It is often a gripe with people who refuse to ‘believe’ the science behind climate change because the predictions seldom present a redeemable future and are deemed extremely pessimistic. In truth, the scientific community continues to remain optimistic and is offering us the tools for the planet’s survival, the only thing that stands in our way, however, is political will. Dr Drew Shindell, a climate scientist at Duke University, put the political view in perspective when he stated “For governments, the idea of overshooting the target but then coming back to it is attractive because then they don’t have to make such rapid changes. But, it has a lot of disadvantages. It's not necessarily asking for some new pot of money to be magically created, but its a redirection from investment in fossil fuels to efficiency and renewables".
Ceres has been advocating for some time now that achieving what they call the first clean trillion entails an additional $1 trillion in clean energy investment per year through 2050 to avoid the worst impacts of climate change is imminently feasible. Sue Reid, Ceres’ vice president summed it up nicely when he stated that "We are in an all-hands-on-deck situation that requires transformational change in the public and private sectors, the likes of which the world has never seen. Fortunately, we already have at hand a range of tools that are needed—from clean energy technologies to effective policy models—to get us there.” The only question is whether our elected representatives will acknowledge what climate scientists have been saying for decades now - the clock ticks ever closer to midnight.
1. IPCC, 2018: Global warming of 1.5°C. An IPCC Special Report on the impacts of global warming of 1.5°C above pre-industrial levels and related global greenhouse gas emission pathways, in the context of strengthening the global response to the threat of climate change, sustainable development, and efforts to eradicate poverty [V. Masson-Delmotte, P. Zhai, H. O. Pörtner, D. Roberts, J. Skea, P.R. Shukla, A. Pirani, W. Moufouma-Okia, C. Péan, R. Pidcock, S. Connors, J. B. R. Matthews, Y. Chen, X. Zhou, M. I. Gomis, E. Lonnoy, T. Maycock, M. Tignor, T. Waterfield (eds.)]. In Press.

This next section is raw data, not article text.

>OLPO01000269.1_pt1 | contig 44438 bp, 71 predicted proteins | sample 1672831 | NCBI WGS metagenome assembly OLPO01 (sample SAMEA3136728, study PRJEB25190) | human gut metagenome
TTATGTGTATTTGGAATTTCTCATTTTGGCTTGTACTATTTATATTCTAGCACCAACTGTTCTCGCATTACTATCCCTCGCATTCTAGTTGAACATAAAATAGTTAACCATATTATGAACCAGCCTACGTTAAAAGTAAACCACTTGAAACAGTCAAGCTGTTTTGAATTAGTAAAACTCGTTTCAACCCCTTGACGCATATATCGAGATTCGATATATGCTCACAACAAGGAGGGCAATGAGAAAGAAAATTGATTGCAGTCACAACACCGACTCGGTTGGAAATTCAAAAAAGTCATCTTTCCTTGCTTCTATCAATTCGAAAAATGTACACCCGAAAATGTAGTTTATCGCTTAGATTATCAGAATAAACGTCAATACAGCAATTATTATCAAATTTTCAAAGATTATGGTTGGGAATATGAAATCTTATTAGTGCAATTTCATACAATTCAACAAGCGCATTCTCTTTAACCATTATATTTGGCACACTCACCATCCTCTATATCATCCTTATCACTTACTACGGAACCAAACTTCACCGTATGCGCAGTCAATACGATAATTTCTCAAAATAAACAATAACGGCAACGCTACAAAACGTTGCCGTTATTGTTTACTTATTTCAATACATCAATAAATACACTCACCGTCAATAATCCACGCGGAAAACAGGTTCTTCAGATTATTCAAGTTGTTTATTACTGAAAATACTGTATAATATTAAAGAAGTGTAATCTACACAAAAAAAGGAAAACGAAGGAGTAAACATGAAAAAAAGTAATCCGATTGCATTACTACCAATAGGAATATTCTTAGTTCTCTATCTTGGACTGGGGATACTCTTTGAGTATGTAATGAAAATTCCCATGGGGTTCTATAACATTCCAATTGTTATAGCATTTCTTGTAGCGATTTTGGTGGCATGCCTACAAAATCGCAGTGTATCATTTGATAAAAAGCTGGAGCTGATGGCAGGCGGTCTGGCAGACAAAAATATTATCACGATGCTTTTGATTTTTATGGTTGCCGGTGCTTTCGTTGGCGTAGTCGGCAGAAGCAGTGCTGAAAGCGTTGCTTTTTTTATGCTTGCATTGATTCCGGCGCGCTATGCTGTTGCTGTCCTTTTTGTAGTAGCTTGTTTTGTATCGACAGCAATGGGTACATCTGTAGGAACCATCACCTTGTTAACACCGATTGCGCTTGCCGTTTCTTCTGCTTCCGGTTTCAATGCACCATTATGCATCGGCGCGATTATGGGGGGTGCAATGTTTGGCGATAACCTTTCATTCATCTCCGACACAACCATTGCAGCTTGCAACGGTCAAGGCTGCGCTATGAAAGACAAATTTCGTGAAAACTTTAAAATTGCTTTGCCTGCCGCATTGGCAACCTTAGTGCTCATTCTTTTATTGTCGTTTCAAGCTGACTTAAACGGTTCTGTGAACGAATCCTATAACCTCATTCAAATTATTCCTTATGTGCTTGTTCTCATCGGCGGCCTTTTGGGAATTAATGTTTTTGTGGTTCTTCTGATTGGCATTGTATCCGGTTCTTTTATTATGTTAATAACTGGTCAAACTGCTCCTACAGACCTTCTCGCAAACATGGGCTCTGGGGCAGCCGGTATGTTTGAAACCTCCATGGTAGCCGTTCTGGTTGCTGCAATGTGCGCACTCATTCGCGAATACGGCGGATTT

2. Costliest U.S. tropical cyclones tables update (PDF) (Report). United States National Hurricane Center. January 12, 2018. Archived (PDF) from the original on January 26, 2018. Retrieved January 12, 2018.
3. Blake, Eric S; Zelinsky, David A (January 23, 2018). Tropical Cyclone Report: Hurricane Harvey: August 17 – September 1, 2017 (PDF) (Report). National Hurricane Center. Retrieved January 27, 2018.
4. "Member Report: China" (PDF). CMA. China Meterelogical Agency. Retrieved 26 October 2017.
5. Nikki Sun (23 August 2017). "Typhoon Hato could cause HK$8 billion in losses after No 10 signal storm brought Hong Kong to standstill". South China Morning Post.
6. "Typhoon Hato losses around MOP12.55 billion". Macau News Agency. February 22, 2018. Retrieved September 7, 2018.
8. Inside Climate News Article "https://insideclimatenews.org/news/11102018/ipcc-clean-energy-transformation-cost-trillion-climate-change-global-warming-renewable-coal-fossil-fuels". Published October 11, 2018.
9. Greenhouse Gas Pollution Pricing Act (S.C. 2018, c. 12, s. 186) https://laws-lois.justice.gc.ca/eng/acts/G-11.55/